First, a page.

Our MINT-EC Math-Talent-School 2023

What do mathematicians actually do? Interested students from all over the world can find out at our institute. In our Math-Talent-School for MINT-EC Schools, everything revolves around topics from applied mathematics. The workshop takes place from October 23 to 27 and is organized together with the Felix-Klein-Center for Mathematics. 

Our Math-Talent-School 2023 is entering its second round: After a successful week in July this year, this time 36 students – more than ever before – got the chance to work on exciting projects together with our experts and to get a taste of the professional field of a mathematician.

The only requirement is that they must be students at a MINT-EC School. MINT-EC is an international network of schools that places special emphasis on science education. For the Math-Talent-School in Kaiserslautern, some of the students travel a long way: One participant even comes from the USA.

This year, there are six different projects to choose from, each of which was supervised by employees of the Fraunhofer ITWM or the University of Kaiserslautern-Landau (RPTU):

  1. Prime Numbers and Applications
  2. Is a tape measure enough to determine my body fat percentage?
  3. The best location for your Start-Up
  4. Getting to the bottom of the quantum hype
  5. Intelligent production of nonwovens
  6. Mathematical modeling of the spread of diseases

The results of the work are processed, presented at the end of the Math-Talent-School and discussed together. In addition to the work on the projects, the participants will get a guided tour through our institute and visit the Department of Mathematics of the RPTU, where they will learn more about the study of mathematics.

On this page we collect impressions, statements, interviews, articles and photos of the MINT-EC Math-Talent-School 2023.

Project Groups

The six project themes are thematically as diverse as they are interesting – so there is something for everyone!

Prime Numbers and Applications

Groupwork 1
© Fraunhofer ITWM

Prime numbers are the basic building blocks of the integers. Everyone knows them, they have applications everywhere: from gears to fractions to encryption – and they still raise many questions. Currently, the best-known applications of prime numbers are in cryptography. Many have heard of RSA, but what about Diffie-Hellman or ElGamal? How exactly does something like that work? How secure is it?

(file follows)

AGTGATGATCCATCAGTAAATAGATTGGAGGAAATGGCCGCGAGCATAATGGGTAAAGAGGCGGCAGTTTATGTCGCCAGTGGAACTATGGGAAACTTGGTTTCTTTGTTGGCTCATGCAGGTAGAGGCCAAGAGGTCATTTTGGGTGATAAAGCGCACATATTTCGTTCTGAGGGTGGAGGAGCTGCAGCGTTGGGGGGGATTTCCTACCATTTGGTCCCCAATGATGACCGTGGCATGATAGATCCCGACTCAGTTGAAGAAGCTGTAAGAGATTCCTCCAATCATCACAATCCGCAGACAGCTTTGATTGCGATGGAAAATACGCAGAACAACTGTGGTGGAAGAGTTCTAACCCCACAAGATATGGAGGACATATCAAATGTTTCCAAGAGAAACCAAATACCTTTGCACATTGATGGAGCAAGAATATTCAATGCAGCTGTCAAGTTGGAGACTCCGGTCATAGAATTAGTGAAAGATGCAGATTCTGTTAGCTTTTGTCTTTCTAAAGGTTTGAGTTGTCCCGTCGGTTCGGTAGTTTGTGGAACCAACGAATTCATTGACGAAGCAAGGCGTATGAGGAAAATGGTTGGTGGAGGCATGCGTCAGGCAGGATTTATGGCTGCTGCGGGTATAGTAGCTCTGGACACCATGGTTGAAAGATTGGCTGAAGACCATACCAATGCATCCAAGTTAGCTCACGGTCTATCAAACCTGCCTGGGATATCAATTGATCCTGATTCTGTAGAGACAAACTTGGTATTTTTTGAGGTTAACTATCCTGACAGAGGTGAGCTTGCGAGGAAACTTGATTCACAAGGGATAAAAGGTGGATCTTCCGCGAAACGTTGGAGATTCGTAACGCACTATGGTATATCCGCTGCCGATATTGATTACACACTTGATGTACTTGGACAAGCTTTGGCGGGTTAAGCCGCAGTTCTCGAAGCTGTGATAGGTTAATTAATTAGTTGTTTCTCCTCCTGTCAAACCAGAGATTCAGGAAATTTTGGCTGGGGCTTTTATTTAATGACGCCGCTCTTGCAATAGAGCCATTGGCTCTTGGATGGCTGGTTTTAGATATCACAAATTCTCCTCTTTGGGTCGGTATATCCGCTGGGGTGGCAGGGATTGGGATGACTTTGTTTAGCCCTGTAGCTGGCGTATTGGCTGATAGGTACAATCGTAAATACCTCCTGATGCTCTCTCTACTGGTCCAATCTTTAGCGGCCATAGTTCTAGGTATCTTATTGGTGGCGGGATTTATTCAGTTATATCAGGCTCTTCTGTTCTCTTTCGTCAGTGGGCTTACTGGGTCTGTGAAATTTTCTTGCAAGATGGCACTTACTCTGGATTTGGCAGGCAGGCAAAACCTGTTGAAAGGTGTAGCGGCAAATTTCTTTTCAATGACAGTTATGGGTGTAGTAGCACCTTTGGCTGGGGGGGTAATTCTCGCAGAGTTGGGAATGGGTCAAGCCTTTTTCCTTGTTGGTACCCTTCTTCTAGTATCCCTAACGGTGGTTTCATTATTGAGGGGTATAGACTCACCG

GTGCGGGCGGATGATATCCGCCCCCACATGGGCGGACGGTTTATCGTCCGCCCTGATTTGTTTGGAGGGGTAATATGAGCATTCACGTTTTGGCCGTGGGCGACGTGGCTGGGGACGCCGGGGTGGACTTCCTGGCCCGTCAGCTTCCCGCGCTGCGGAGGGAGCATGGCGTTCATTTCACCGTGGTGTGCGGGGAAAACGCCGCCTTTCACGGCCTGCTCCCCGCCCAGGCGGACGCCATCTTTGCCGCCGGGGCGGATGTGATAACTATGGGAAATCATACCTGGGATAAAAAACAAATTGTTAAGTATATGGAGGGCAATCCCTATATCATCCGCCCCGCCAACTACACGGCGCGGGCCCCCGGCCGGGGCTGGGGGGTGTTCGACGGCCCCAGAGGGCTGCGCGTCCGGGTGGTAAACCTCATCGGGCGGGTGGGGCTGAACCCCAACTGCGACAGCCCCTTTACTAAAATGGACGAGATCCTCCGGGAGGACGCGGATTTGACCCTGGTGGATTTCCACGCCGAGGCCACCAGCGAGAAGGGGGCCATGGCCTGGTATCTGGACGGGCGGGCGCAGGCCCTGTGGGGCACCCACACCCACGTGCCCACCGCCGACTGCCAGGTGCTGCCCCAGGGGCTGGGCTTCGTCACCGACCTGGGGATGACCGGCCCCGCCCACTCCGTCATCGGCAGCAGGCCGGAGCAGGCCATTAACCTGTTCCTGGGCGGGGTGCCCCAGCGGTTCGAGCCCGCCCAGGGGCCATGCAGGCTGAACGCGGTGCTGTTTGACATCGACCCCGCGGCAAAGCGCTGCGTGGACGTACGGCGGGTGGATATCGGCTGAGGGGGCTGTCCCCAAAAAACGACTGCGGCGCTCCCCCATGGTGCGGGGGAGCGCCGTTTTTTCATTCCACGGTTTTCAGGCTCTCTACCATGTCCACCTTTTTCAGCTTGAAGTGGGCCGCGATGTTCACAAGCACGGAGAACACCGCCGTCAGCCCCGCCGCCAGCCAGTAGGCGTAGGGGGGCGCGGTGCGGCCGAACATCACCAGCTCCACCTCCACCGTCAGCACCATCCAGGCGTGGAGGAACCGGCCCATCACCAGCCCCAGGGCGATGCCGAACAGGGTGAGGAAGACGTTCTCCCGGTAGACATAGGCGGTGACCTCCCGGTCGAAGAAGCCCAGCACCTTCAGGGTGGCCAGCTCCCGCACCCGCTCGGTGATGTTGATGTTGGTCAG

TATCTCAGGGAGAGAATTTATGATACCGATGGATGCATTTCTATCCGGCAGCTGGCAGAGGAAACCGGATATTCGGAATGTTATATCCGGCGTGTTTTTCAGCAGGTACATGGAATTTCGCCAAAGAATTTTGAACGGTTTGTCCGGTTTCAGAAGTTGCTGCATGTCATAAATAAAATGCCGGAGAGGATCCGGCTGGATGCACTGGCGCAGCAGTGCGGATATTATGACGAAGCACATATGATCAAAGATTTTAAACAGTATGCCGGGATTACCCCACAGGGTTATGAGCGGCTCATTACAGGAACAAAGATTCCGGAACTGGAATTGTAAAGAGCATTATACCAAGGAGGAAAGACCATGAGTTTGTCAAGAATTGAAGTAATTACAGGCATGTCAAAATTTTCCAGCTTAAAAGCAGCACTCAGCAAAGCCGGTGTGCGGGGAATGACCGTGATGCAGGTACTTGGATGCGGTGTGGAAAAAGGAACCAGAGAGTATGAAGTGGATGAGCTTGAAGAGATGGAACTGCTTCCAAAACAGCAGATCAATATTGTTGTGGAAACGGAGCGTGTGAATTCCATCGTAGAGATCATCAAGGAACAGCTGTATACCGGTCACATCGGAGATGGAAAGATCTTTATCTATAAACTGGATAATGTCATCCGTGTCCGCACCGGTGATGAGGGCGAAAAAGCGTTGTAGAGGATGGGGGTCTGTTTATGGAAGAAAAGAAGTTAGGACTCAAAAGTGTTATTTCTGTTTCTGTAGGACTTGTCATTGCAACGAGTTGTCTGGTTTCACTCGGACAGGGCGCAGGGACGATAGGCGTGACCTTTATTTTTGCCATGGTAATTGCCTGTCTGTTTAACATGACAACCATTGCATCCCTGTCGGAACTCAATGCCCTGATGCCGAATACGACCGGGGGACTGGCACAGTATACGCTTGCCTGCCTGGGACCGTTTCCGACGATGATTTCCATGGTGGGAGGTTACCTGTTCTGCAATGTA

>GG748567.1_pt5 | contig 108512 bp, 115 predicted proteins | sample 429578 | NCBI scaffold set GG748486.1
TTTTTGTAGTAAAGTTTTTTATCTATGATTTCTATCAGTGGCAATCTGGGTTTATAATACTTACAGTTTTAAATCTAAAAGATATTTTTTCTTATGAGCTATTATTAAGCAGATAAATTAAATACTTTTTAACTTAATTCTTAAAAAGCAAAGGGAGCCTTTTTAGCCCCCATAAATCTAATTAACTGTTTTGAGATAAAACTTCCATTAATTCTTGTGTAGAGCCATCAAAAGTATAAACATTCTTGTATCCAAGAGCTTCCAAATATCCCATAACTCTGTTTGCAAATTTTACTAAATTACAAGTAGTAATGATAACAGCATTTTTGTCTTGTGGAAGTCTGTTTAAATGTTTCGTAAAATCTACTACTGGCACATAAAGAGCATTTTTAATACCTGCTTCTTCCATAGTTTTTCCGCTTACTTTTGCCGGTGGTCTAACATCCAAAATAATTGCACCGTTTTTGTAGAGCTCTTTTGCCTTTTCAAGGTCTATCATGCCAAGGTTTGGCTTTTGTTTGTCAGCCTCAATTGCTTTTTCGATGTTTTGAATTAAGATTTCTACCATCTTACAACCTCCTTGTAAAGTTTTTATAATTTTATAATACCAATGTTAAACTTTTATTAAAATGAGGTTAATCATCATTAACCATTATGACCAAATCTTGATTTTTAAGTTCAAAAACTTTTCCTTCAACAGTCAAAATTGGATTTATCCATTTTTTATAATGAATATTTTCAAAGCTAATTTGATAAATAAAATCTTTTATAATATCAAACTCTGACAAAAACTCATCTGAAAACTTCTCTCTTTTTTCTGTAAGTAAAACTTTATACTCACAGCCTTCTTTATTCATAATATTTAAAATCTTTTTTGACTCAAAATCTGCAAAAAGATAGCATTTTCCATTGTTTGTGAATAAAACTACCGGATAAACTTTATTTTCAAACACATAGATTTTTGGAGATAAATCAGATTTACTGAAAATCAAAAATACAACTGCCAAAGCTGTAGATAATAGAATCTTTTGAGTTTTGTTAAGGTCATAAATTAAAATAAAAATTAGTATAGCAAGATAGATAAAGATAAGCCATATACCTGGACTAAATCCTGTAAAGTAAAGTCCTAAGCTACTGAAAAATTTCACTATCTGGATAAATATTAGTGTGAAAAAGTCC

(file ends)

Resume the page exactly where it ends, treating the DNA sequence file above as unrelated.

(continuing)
In this project we will look at many properties of prime numbers, starting with finding them in the first place. The normal methods don't work anymore if we want to have prime numbers with 100 or even 1000 digits. This then also goes hand-in-hand with the question of how many prime numbers are there, or how rare are they?

The aim is, depending on the interest, to investigate these and other questions practically, if necessary up to »complete cryptosystems« and attacks on them.

The group is supervised by Prof. Dr. Claus Fieker and Prof. Dr. Max Horn from the Department of Mathematics (AG Algebraic Geometry) at the University of Kaiserslautern-Landau.

Is a Tape Measure Enough to Determine My Body Fat Percentage?

Groupwork 2
© Fraunhofer ITWM

Body fat percentage is a good first indicator to assess your health. However, not only too high a body fat percentage can have health consequences, but also too low a percentage. Accordingly, it is of interest for everyone to know their body fat percentage. But can I determine my body fat percentage at home without a special body fat scale, just by using a measuring tape?

Linear Regression Using the Programming Language R

In this project we will learn the answers to these questions from a theoretical point of view. After first insights into the theory of linear regression, you will attend a programming course in R, a language that is especially popular in statistics. This programming course is suitable for both beginners and more experienced programmers. Afterwards, you will be able to apply the methods you have learned to a data set in R.